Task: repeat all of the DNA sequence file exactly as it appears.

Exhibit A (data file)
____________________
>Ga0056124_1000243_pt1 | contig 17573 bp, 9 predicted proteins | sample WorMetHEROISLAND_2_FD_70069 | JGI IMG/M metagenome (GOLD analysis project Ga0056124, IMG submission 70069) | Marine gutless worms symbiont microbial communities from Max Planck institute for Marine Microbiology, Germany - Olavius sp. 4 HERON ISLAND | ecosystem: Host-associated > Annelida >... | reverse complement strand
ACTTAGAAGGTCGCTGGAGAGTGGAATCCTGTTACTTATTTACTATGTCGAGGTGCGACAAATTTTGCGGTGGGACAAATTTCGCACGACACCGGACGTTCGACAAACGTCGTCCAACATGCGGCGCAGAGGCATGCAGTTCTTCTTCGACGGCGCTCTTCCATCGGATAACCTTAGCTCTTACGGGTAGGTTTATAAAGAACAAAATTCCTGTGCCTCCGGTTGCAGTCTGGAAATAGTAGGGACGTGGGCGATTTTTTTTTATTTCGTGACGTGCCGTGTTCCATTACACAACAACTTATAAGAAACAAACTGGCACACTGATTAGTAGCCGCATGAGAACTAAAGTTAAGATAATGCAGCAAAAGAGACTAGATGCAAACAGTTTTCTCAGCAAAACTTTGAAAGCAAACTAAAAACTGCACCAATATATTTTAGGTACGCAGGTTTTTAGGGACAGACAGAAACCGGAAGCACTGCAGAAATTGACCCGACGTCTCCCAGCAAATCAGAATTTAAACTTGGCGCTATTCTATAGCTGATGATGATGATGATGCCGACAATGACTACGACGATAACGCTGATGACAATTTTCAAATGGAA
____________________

>Ga0056124_1000243_pt1 | contig 17573 bp, 9 predicted proteins | sample WorMetHEROISLAND_2_FD_70069 | JGI IMG/M metagenome (GOLD analysis project Ga0056124, IMG submission 70069) | Marine gutless worms symbiont microbial communities from Max Planck institute for Marine Microbiology, Germany - Olavius sp. 4 HERON ISLAND | ecosystem: Host-associated > Annelida >... | reverse complement strand
ACTTAGAAGGTCGCTGGAGAGTGGAATCCTGTTACTTATTTACTATGTCGAGGTGCGACAAATTTTGCGGTGGGACAAATTTCGCACGACACCGGACGTTCGACAAACGTCGTCCAACATGCGGCGCAGAGGCATGCAGTTCTTCTTCGACGGCGCTCTTCCATCGGATAACCTTAGCTCTTACGGGTAGGTTTATAAAGAACAAAATTCCTGTGCCTCCGGTTGCAGTCTGGAAATAGTAGGGACGTGGGCGATTTTTTTTTATTTCGTGACGTGCCGTGTTCCATTACACAACAACTTATAAGAAACAAACTGGCACACTGATTAGTAGCCGCATGAGAACTAAAGTTAAGATAATGCAGCAAAAGAGACTAGATGCAAACAGTTTTCTCAGCAAAACTTTGAAAGCAAACTAAAAACTGCACCAATATATTTTAGGTACGCAGGTTTTTAGGGACAGACAGAAACCGGAAGCACTGCAGAAATTGACCCGACGTCTCCCAGCAAATCAGAATTTAAACTTGGCGCTATTCTATAGCTGATGATGATGATGATGCCGACAATGACTACGACGATAACGCTGATGACAATTTTCAAATGGAA